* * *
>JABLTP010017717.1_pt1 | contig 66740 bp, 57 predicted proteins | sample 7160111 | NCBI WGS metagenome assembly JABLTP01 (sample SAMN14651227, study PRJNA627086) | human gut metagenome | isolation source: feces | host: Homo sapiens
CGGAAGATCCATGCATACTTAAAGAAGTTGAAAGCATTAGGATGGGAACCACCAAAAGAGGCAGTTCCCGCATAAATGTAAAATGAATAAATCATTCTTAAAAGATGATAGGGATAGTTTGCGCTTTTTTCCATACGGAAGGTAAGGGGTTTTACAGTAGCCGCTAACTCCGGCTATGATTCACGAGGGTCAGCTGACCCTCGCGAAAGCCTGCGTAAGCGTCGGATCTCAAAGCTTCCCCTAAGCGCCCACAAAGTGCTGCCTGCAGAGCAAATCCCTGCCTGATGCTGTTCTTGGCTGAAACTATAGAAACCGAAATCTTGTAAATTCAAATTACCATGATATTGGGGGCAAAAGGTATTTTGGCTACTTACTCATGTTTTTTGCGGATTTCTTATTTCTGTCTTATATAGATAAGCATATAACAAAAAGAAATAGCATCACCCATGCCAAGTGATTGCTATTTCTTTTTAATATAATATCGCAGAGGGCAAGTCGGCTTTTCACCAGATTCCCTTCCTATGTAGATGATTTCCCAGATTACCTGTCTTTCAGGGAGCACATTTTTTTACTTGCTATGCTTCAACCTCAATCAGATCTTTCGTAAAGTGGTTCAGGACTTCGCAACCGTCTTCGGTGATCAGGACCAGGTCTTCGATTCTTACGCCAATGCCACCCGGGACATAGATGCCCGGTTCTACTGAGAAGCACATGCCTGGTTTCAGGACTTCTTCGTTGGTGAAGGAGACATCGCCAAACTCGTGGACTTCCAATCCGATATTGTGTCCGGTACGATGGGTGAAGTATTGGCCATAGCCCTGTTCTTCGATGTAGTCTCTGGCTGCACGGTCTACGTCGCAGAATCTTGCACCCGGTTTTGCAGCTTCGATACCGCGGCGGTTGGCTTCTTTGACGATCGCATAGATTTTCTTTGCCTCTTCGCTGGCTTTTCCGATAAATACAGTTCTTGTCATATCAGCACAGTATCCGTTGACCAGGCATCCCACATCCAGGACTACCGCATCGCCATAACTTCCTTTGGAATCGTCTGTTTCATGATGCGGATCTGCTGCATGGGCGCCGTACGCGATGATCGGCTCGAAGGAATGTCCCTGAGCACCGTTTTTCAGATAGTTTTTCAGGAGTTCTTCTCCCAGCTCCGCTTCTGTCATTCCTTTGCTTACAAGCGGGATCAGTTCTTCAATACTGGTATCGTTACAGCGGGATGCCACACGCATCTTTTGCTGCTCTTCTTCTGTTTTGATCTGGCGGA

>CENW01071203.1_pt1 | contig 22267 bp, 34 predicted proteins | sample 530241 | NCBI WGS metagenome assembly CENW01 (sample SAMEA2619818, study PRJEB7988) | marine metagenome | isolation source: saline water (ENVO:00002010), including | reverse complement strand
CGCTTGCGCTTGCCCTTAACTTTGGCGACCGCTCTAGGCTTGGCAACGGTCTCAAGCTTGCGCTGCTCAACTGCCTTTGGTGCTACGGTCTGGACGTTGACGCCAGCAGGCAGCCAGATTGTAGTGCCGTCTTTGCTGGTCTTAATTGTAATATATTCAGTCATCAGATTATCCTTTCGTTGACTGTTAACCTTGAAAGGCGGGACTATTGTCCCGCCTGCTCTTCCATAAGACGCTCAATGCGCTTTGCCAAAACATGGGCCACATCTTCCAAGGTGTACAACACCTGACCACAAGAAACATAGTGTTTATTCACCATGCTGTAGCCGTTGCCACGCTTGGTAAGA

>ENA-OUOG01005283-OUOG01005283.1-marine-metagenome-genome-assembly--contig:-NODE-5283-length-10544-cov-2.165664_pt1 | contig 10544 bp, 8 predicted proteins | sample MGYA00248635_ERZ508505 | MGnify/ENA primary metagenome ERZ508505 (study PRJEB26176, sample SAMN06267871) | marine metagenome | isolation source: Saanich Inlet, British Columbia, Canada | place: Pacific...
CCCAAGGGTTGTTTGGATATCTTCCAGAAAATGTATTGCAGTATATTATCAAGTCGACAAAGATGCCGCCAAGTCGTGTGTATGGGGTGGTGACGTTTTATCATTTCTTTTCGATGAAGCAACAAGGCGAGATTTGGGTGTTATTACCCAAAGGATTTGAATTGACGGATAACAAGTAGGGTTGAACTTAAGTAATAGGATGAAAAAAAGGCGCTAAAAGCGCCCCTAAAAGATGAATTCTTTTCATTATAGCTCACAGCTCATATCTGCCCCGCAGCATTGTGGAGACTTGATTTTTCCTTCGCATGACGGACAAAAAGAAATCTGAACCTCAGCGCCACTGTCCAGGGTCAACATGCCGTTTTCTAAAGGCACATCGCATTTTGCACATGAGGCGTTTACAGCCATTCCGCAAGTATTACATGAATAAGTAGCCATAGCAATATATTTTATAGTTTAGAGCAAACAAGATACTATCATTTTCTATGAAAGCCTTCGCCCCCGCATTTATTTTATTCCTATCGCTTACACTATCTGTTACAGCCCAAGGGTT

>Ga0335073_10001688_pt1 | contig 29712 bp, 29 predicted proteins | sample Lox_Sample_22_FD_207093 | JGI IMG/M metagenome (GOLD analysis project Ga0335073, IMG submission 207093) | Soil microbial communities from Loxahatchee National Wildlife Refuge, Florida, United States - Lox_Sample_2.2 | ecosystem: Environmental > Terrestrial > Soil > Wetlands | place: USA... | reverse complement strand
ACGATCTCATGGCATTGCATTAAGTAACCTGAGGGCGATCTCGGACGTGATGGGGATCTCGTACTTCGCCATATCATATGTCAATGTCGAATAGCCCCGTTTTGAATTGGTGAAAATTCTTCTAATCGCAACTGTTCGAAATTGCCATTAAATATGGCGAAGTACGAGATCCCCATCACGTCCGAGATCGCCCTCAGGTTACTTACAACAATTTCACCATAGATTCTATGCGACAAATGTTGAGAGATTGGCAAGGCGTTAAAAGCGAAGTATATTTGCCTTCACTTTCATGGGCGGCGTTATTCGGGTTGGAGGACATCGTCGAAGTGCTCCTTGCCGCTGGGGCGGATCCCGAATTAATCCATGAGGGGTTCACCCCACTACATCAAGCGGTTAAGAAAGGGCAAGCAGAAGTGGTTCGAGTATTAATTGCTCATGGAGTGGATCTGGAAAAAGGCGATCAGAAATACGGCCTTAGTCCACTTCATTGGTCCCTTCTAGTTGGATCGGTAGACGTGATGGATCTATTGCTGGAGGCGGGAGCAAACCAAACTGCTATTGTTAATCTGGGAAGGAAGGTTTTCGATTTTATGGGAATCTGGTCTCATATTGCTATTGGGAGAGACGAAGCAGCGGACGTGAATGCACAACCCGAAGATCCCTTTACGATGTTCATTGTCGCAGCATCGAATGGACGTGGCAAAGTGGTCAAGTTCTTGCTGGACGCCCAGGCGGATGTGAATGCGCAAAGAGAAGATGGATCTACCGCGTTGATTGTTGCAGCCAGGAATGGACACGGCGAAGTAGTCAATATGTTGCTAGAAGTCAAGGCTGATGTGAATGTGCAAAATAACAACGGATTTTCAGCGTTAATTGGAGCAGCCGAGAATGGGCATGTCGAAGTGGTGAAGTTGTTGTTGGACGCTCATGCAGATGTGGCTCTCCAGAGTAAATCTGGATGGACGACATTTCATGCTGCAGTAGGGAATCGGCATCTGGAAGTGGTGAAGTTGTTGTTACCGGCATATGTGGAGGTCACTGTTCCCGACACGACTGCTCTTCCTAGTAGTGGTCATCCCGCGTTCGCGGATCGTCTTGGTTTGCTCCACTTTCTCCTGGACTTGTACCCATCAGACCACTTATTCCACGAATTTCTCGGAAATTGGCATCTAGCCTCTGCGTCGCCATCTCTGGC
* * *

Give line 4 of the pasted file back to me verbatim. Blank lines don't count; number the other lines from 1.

CGCTTGCGCTTGCCCTTAACTTTGGCGACCGCTCTAGGCTTGGCAACGGTCTCAAGCTTGCGCTGCTCAACTGCCTTTGGTGCTACGGTCTGGACGTTGACGCCAGCAGGCAGCCAGATTGTAGTGCCGTCTTTGCTGGTCTTAATTGTAATATATTCAGTCATCAGATTATCCTTTCGTTGACTGTTAACCTTGAAAGGCGGGACTATTGTCCCGCCTGCTCTTCCATAAGACGCTCAATGCGCTTTGCCAAAACATGGGCCACATCTTCCAAGGTGTACAACACCTGACCACAAGAAACATAGTGTTTATTCACCATGCTGTAGCCGTTGCCACGCTTGGTAAGA